Democrat Doug Jones has defeated Roy Moore in the Alabama Senate race, as CNN, Fox News, and NPR currently project.
At the time of writing, Jones leads with 49.8 percent of the vote, more than a percentage point ahead of his Republican opponent. Although the two men are separated by just over 10,000 votes with 95 percent of precincts reporting, the numbers still rolling in are from districts that lean heavily to the left.
Should the numbers hold, Jones will be the first Democratic Senator elected in Alabama in more than two decades. He is poised to replace Jeff Sessions, who vacated his seat when he accepted President Donald Trump’s nomination as Attorney General.
The nail-biter of a race saw Moore, who had led by double-digits just weeks ago, ahead for most of the evening. Early polling had favored the conservative politician by 2.2 points, according to poll averages from RealClearPolitics. But pollsters urged caution: State Senate races are notoriously difficult to predict, especially in a contest as volatile as the Alabama runoff.
Exit polling indicated patterns reminiscent of the 2016 presidential election, in which white men favored President Donald Trump, while racial minorities and LGBTQ voters went for former Secretary of State Hillary Clinton.
Fifty-eight percent of women cast a ballot for Jones, a voting bloc that made up 51 percent of the population who came out to the polls Tuesday. But that statistic was heavily tipped by women of color: Ninety-eight percent of black women who voted in the Senate race supported the Democratic candidate, while 63 percent of white women favored the Republican.
Twitter fam: Please share with me your fave black woman candidates. I’m going to try to give to all of them. I hope you do too.
When we see Jones beat Moore because *97% of black women* brave all-day lines to vote for him, we’re looking at the future of the Democratic Party.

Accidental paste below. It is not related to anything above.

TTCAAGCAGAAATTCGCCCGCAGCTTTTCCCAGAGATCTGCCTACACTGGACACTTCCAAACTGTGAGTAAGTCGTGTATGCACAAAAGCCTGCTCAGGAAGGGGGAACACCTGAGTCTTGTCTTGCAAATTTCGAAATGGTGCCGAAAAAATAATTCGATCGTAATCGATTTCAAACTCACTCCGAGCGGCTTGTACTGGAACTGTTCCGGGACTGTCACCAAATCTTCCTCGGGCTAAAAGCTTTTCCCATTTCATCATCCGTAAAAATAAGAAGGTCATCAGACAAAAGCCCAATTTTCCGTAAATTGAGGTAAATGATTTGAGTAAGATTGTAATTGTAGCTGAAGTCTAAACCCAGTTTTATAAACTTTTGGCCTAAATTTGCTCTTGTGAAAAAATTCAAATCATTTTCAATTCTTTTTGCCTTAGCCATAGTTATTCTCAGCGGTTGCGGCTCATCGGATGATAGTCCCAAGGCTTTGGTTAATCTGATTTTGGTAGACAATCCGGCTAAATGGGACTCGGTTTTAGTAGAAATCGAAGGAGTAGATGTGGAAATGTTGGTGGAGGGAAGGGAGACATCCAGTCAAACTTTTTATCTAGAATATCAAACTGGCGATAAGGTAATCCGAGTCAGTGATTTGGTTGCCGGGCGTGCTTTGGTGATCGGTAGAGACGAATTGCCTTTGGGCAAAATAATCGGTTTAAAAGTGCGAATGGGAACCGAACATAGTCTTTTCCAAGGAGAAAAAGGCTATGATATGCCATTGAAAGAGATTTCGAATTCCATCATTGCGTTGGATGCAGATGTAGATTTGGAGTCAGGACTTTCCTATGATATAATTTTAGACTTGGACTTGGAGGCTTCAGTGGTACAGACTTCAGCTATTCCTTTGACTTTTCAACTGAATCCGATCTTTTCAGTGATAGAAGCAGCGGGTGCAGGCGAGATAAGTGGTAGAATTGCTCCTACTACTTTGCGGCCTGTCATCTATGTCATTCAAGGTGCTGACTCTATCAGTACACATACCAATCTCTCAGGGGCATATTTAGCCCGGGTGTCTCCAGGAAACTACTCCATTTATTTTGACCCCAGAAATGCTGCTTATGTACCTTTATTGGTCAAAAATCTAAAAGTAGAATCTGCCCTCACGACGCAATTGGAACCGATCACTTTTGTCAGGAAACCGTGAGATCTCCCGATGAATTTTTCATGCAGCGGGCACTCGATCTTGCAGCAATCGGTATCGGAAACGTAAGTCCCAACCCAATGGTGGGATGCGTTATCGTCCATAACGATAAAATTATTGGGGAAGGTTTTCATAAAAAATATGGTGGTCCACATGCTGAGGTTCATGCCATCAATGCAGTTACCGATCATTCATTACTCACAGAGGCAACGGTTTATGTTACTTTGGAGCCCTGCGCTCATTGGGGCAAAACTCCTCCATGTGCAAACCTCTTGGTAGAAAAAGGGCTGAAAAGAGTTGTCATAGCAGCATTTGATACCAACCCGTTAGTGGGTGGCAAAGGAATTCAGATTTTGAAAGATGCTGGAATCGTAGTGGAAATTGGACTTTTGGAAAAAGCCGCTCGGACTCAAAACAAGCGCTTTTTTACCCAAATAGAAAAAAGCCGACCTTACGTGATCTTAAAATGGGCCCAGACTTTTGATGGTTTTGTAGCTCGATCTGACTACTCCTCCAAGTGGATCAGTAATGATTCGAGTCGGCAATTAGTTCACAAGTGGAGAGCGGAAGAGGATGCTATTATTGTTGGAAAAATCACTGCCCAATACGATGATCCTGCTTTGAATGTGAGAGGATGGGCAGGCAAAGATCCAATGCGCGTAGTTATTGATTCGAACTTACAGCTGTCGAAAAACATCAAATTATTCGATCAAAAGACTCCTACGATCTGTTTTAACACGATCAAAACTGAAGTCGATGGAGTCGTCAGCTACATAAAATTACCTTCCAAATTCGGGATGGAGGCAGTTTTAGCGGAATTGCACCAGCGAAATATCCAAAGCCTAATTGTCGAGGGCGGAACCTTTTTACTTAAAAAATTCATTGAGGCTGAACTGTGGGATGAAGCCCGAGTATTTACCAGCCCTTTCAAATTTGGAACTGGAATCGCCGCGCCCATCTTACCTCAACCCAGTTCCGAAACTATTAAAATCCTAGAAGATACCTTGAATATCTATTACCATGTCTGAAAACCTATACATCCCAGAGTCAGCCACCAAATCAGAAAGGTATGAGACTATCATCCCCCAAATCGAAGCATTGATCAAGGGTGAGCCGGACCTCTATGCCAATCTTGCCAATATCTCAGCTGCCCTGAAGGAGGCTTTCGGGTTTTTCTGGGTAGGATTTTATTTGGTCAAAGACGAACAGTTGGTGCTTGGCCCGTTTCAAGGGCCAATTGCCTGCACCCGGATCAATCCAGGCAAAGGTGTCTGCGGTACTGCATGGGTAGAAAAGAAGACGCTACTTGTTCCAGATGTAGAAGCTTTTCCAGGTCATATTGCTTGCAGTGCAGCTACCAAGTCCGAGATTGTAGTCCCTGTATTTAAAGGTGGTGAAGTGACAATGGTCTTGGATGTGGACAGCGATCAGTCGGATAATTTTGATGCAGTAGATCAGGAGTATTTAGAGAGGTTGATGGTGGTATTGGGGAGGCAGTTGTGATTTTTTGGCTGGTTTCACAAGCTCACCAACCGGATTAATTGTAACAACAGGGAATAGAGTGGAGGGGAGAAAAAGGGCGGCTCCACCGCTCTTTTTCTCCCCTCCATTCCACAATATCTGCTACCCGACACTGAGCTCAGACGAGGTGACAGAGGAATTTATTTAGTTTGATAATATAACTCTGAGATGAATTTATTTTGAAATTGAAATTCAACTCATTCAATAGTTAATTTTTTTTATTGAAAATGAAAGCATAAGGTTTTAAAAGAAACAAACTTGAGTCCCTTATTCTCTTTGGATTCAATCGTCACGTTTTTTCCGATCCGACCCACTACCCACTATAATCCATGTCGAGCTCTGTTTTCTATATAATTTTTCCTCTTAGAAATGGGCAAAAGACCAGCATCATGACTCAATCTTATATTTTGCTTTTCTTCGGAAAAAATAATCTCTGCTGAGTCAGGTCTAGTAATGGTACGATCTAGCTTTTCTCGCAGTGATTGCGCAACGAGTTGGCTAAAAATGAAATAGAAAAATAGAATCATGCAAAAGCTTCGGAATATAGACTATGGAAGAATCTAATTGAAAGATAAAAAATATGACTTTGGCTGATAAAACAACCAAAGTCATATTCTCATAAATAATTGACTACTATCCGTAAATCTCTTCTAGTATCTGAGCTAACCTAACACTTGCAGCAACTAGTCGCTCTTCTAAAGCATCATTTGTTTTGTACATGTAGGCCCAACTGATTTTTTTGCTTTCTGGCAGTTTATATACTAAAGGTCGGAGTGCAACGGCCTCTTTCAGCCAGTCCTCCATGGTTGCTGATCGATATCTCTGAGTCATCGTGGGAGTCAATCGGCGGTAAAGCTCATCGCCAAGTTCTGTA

— Jeff Yang (@originalspin) December 13, 2017
Trump won 51 percent of the white female vote in November, viewed as a surprise after more than a dozen women accused the current president of sexual assault.
Moore’s own allegations likely proved a dealbreaker for African-American women: Nine women say the 70-year-old used his public position to sexually harass them or coerce them into having intercourse, one of whom was 14 at the time of the encounter. One accuser was 16 when she alleges that Moore, then a district attorney in Gadsden, Ala., offered her a ride home from work and attempted to rape her.
The Republican, however, continued to perform well with his base on Election Day: Fifty-nine percent of voters over the age of 65 stuck with Moore despite the numerous allegations, which were first revealed in a Nov. 7 report in the Washington Post.
Moore did even better with white men. Seventy-two percent of Caucasian males voted for the controversial conservative.
While the final votes pour in, Jones celebrated a presumptive victory with a heartfelt speech, which he claims was delivered on his 25th wedding anniversary. “We have shown the country the way that we can be unified,” the former prosecutor told the elated crowd.
Moore was noticeably silent on his Twitter account as the race was called.
But the LGBTQ community will likely celebrate tonight: The far-right conservative, who was fired from the Alabama Supreme Court for attempting to block same-sex marriages, is one of the nation’s most virulently homophobic officials. He has compared same-sex marriage to slavery, blamed gay people for 9/11, and claimed homosexuality should be illegal.
INTO will continue to update readers as more information on the results are made available.